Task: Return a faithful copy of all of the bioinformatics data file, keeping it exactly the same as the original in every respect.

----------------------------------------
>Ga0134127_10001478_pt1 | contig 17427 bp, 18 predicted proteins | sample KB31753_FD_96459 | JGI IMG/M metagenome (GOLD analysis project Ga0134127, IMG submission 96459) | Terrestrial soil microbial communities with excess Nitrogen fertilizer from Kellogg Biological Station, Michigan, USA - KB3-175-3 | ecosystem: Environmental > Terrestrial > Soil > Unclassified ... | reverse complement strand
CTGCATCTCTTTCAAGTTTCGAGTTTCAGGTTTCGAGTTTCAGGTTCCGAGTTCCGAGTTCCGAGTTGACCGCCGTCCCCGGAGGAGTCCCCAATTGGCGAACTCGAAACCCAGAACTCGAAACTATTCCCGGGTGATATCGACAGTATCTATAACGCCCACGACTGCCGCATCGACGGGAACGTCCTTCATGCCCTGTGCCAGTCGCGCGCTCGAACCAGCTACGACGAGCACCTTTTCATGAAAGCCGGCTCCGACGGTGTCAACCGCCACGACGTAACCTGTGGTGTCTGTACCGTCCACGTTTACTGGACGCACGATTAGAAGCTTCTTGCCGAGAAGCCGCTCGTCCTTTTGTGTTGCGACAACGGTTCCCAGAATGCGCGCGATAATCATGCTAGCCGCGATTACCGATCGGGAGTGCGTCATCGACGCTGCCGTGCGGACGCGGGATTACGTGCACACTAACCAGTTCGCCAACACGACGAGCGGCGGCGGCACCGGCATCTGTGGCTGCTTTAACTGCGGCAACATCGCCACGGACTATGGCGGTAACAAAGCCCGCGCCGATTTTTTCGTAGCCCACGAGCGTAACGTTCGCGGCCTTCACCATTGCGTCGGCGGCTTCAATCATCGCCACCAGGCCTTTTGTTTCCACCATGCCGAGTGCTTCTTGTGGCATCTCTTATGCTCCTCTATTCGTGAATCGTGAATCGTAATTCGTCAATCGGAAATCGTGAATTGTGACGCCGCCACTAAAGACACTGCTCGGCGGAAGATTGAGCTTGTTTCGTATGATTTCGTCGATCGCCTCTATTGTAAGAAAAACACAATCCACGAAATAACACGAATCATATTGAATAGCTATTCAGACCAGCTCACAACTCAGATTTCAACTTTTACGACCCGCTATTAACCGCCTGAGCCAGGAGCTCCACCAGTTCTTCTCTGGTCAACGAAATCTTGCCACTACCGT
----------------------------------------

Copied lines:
>Ga0134127_10001478_pt1 | contig 17427 bp, 18 predicted proteins | sample KB31753_FD_96459 | JGI IMG/M metagenome (GOLD analysis project Ga0134127, IMG submission 96459) | Terrestrial soil microbial communities with excess Nitrogen fertilizer from Kellogg Biological Station, Michigan, USA - KB3-175-3 | ecosystem: Environmental > Terrestrial > Soil > Unclassified ... | reverse complement strand
CTGCATCTCTTTCAAGTTTCGAGTTTCAGGTTTCGAGTTTCAGGTTCCGAGTTCCGAGTTCCGAGTTGACCGCCGTCCCCGGAGGAGTCCCCAATTGGCGAACTCGAAACCCAGAACTCGAAACTATTCCCGGGTGATATCGACAGTATCTATAACGCCCACGACTGCCGCATCGACGGGAACGTCCTTCATGCCCTGTGCCAGTCGCGCGCTCGAACCAGCTACGACGAGCACCTTTTCATGAAAGCCGGCTCCGACGGTGTCAACCGCCACGACGTAACCTGTGGTGTCTGTACCGTCCACGTTTACTGGACGCACGATTAGAAGCTTCTTGCCGAGAAGCCGCTCGTCCTTTTGTGTTGCGACAACGGTTCCCAGAATGCGCGCGATAATCATGCTAGCCGCGATTACCGATCGGGAGTGCGTCATCGACGCTGCCGTGCGGACGCGGGATTACGTGCACACTAACCAGTTCGCCAACACGACGAGCGGCGGCGGCACCGGCATCTGTGGCTGCTTTAACTGCGGCAACATCGCCACGGACTATGGCGGTAACAAAGCCCGCGCCGATTTTTTCGTAGCCCACGAGCGTAACGTTCGCGGCCTTCACCATTGCGTCGGCGGCTTCAATCATCGCCACCAGGCCTTTTGTTTCCACCATGCCGAGTGCTTCTTGTGGCATCTCTTATGCTCCTCTATTCGTGAATCGTGAATCGTAATTCGTCAATCGGAAATCGTGAATTGTGACGCCGCCACTAAAGACACTGCTCGGCGGAAGATTGAGCTTGTTTCGTATGATTTCGTCGATCGCCTCTATTGTAAGAAAAACACAATCCACGAAATAACACGAATCATATTGAATAGCTATTCAGACCAGCTCACAACTCAGATTTCAACTTTTACGACCCGCTATTAACCGCCTGAGCCAGGAGCTCCACCAGTTCTTCTCTGGTCAACGAAATCTTGCCACTACCGT